Breakfast club has real ‘bite’

Milo on the menu: Thursday mornings are a favourite with Chas McKee, Jed Cox, Mardi Campbell and Ellie Riordan, who were caught preparing for this week’s Breakfast Club at St Joseph’s Primary School.

Bacon and eggs, delivered on perfectly toasted pieces of bread, is the image conjured by most when it comes to the ideal breakfast.

But what is described by many as “the most important meal of the day’’ hasn’t always been part of people’s daily routine.

In fact, only of late — the past 100 years or so — the foods and drinks we associate with breakfast have only become standard over time, often as part of a very deliberate effort to get people to change their breakfast habits.

Even coffee didn’t break into the breakfast market until comparatively recent times, only becoming the staple breakfast drink for millions after many people — in long-gone days — had started their day with alcohol.

The reason coffee became so popular at breakfast is the same reason it’s so popular today — caffeine.

No coffee, at least not for the students at St Joseph’s Primary School’s Breakfast Club.

Milo is the drink of choice as 80 per cent of the school’s student population attends breakfast club every Thursday.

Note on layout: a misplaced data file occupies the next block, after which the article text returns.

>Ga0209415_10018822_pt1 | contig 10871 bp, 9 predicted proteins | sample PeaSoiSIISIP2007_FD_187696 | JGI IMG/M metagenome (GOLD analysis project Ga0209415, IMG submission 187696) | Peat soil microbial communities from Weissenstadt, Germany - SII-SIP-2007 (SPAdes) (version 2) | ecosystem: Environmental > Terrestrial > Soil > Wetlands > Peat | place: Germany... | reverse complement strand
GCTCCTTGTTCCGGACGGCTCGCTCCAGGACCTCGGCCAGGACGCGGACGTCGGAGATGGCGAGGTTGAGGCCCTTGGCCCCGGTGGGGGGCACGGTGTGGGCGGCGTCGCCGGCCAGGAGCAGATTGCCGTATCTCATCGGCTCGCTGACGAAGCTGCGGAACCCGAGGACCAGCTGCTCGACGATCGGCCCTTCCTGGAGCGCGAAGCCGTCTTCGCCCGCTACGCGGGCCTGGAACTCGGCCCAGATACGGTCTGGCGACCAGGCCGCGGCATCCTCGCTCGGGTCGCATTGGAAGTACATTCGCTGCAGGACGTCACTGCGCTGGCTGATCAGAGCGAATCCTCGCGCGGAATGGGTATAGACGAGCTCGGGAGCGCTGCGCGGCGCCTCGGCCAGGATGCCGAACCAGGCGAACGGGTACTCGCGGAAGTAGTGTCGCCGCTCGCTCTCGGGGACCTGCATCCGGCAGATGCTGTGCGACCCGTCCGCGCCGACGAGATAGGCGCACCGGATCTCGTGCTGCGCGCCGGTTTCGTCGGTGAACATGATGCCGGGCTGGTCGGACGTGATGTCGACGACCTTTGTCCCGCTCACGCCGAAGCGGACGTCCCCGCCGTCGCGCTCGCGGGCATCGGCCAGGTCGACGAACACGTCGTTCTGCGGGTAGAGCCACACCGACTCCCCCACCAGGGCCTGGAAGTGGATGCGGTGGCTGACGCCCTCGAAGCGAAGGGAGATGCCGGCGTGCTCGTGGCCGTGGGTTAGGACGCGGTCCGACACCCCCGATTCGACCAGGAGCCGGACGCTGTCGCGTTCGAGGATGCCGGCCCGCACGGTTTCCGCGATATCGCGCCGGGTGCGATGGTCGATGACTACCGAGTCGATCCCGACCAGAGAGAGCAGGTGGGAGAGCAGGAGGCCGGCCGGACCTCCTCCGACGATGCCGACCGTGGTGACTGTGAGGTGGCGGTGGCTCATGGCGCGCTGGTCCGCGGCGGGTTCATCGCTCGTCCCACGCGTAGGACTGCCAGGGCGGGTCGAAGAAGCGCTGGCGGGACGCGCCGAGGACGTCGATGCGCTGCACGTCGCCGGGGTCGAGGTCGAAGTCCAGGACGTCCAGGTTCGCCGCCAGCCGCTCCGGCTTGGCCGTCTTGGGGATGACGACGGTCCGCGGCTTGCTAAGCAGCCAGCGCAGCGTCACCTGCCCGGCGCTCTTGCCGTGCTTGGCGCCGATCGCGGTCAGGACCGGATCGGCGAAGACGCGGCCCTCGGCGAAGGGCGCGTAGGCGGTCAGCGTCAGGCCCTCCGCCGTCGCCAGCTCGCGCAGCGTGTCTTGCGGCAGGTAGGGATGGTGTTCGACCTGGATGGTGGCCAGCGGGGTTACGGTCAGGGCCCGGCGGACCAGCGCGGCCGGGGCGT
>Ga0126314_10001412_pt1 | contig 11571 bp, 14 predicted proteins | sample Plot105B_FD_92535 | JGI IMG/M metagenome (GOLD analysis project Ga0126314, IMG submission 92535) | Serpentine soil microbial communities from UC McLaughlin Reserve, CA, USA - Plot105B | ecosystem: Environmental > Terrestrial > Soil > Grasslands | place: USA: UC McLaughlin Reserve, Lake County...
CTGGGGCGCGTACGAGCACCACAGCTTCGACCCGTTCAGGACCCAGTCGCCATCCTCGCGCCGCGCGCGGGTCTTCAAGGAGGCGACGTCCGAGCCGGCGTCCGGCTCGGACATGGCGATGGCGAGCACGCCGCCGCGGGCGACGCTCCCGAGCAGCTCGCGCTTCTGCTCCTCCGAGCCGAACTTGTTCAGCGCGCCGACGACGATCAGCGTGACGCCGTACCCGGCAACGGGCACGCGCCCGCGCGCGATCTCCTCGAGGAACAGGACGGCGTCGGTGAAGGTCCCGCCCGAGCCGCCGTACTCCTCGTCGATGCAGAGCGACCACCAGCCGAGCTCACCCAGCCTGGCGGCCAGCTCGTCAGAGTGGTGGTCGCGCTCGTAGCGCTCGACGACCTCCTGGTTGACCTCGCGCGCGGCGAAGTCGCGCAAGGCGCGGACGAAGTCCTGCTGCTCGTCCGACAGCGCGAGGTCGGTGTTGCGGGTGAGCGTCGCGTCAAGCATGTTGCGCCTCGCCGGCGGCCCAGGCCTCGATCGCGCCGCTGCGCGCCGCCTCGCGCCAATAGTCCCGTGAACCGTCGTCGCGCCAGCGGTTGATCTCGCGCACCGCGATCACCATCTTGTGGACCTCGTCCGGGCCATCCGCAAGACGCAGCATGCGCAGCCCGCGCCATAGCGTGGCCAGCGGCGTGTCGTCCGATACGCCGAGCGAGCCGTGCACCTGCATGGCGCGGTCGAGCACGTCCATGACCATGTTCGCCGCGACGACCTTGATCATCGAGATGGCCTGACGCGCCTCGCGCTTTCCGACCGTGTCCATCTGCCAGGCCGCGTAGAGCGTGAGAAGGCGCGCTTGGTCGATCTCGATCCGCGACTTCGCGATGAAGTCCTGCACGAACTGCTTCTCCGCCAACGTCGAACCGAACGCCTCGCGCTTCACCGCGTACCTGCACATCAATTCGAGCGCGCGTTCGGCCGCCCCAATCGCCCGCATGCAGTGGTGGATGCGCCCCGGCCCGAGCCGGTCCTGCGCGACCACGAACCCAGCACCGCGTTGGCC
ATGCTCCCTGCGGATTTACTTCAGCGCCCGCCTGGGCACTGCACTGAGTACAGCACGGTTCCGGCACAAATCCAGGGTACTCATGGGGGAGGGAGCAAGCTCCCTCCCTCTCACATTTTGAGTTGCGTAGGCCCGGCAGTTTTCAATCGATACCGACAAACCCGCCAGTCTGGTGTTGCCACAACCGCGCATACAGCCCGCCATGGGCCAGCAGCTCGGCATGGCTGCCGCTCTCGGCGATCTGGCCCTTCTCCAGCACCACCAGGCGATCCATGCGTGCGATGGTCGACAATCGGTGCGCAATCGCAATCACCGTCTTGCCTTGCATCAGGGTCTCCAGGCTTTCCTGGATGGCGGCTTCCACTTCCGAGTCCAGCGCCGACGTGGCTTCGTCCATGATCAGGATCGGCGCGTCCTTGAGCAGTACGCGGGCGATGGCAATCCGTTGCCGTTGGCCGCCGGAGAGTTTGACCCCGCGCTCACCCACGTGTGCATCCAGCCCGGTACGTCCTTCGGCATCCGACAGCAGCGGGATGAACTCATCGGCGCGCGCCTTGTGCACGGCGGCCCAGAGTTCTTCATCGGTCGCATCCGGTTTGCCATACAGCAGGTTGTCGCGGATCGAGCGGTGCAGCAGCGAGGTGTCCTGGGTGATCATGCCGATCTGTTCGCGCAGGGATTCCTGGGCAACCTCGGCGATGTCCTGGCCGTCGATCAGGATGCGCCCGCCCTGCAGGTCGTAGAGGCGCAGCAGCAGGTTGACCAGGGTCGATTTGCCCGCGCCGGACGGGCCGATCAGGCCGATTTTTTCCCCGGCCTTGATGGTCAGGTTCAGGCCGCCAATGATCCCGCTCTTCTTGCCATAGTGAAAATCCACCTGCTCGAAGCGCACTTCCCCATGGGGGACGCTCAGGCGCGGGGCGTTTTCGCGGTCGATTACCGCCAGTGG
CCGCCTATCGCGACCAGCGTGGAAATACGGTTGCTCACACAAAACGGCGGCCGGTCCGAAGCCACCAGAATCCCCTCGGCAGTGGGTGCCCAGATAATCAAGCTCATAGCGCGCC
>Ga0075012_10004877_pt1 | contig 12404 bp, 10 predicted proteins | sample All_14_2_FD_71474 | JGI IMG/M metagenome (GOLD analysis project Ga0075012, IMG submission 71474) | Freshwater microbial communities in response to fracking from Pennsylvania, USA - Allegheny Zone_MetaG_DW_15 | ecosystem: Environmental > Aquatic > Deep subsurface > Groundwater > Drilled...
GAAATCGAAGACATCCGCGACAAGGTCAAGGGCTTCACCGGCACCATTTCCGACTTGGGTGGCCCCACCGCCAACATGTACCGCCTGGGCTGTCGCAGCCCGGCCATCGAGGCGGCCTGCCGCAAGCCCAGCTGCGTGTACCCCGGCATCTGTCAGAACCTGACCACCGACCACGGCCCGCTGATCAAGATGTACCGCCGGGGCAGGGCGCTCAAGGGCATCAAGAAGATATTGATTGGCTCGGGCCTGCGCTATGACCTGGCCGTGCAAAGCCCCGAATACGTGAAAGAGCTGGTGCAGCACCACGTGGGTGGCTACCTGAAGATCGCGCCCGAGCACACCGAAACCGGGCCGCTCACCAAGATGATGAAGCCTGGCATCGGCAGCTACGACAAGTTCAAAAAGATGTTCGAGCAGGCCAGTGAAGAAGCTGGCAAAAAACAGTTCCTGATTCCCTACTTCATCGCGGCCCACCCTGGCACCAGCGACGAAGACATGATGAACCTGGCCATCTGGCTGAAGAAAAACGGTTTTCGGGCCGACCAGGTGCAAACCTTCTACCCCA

The menu is altered at regular intervals for the students, the selection of foods ranging from what has become the traditional to more exotic menu items, such as banana and maple syrup muffins.

While the renovations are being completed at the school Breakfast Club has become a “grab and go’’ scenario.

Usually the club acts as a “get together’’ for the student body, and a spark for those children who don’t eat breakfast to get a head start to their day.

Teachers often notice children getting quite hungry before fruit snack time, which inspired the promotion of the first meal of the day.

Breakfast club co-ordinator Lorraine Bain, who is the school chaplain, is the key figure in preparing the menu.

She has a parental assistant and the school’s Year 6 students operate on a roster system to serve breakfast and clean up.

An 8.30am start to Breakfast Club means there is a little bit of dedication required by three “grade sixers’’ to be on site a little earlier than usual.